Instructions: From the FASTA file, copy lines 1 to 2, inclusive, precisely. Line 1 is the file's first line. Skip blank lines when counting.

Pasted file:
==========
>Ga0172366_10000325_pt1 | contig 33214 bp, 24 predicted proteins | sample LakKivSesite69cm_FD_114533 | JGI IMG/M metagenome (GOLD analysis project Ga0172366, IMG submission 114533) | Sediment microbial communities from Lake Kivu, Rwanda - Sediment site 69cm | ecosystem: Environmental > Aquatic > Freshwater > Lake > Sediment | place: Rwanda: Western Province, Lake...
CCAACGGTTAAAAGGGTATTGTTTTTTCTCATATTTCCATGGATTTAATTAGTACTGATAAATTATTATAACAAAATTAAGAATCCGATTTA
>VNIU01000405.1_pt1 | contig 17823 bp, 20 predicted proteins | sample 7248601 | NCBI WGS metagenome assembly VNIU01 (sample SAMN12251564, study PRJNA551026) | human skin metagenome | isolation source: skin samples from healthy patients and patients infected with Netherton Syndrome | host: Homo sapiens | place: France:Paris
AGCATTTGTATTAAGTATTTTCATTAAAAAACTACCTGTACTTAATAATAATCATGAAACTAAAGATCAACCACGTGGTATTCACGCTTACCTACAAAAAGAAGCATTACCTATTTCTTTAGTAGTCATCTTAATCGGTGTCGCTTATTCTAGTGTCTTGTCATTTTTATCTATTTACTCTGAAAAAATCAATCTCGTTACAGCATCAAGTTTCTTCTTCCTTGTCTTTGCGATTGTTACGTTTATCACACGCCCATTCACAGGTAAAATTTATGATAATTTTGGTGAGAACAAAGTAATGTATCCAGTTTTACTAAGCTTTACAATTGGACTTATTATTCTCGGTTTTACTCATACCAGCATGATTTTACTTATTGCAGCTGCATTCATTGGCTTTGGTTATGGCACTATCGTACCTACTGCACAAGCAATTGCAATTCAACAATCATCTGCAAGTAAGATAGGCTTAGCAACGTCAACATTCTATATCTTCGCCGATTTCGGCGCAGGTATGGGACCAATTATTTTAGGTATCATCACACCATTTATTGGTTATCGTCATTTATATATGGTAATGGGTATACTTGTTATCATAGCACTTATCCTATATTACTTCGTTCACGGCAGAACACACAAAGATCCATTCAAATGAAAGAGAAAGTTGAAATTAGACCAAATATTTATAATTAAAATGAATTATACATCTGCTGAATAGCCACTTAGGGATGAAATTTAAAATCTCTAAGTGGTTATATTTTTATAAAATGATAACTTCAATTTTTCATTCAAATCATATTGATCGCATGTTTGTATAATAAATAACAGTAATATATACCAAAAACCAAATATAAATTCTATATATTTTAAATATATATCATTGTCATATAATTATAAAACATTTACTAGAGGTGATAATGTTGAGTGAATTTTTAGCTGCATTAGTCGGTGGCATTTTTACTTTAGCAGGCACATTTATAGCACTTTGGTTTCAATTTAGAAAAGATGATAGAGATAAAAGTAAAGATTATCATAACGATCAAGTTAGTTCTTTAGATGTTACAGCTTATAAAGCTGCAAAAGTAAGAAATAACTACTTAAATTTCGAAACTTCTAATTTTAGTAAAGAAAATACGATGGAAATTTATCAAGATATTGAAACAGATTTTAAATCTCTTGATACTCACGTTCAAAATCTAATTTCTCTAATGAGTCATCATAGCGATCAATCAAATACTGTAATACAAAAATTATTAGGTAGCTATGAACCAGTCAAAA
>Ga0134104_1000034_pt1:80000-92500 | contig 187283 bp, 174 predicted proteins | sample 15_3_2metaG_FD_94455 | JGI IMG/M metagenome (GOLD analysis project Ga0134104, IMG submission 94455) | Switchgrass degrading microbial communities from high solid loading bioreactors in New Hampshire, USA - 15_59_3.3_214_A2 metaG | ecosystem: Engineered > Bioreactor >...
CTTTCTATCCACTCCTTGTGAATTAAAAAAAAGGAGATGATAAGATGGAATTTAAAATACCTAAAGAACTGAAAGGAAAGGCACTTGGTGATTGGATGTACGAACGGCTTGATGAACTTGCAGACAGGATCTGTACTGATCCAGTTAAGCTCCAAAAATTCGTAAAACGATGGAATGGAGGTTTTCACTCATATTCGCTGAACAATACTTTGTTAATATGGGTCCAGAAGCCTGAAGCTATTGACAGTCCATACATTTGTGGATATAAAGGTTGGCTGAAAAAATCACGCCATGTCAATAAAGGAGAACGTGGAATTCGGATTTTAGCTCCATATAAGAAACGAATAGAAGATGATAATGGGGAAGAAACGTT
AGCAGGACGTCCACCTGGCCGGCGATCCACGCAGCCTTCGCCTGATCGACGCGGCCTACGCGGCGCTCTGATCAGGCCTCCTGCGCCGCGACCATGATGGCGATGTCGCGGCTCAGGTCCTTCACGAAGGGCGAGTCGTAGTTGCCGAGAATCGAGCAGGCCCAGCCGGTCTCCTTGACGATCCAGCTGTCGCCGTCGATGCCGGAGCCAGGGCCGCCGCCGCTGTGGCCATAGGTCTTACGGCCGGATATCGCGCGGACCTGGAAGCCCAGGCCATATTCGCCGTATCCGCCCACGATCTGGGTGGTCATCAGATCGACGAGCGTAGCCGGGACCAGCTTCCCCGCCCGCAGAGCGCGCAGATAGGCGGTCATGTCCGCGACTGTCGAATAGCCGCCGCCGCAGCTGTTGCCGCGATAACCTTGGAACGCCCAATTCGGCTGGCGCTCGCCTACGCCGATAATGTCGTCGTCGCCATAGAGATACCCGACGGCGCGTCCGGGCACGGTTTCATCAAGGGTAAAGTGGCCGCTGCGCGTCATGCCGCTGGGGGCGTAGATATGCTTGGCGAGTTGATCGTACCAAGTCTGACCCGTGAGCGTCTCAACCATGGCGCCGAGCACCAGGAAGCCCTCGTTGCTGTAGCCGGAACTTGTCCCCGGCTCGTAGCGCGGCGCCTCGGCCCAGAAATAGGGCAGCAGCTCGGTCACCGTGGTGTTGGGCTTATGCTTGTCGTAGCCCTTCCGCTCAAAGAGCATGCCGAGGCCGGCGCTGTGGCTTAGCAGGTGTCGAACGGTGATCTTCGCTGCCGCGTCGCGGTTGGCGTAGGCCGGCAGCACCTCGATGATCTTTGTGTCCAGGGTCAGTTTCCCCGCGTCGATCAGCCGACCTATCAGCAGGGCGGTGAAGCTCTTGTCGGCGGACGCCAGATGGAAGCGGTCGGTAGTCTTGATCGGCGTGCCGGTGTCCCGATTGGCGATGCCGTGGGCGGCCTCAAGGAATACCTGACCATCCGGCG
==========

>Ga0172366_10000325_pt1 | contig 33214 bp, 24 predicted proteins | sample LakKivSesite69cm_FD_114533 | JGI IMG/M metagenome (GOLD analysis project Ga0172366, IMG submission 114533) | Sediment microbial communities from Lake Kivu, Rwanda - Sediment site 69cm | ecosystem: Environmental > Aquatic > Freshwater > Lake > Sediment | place: Rwanda: Western Province, Lake...
CCAACGGTTAAAAGGGTATTGTTTTTTCTCATATTTCCATGGATTTAATTAGTACTGATAAATTATTATAACAAAATTAAGAATCCGATTTA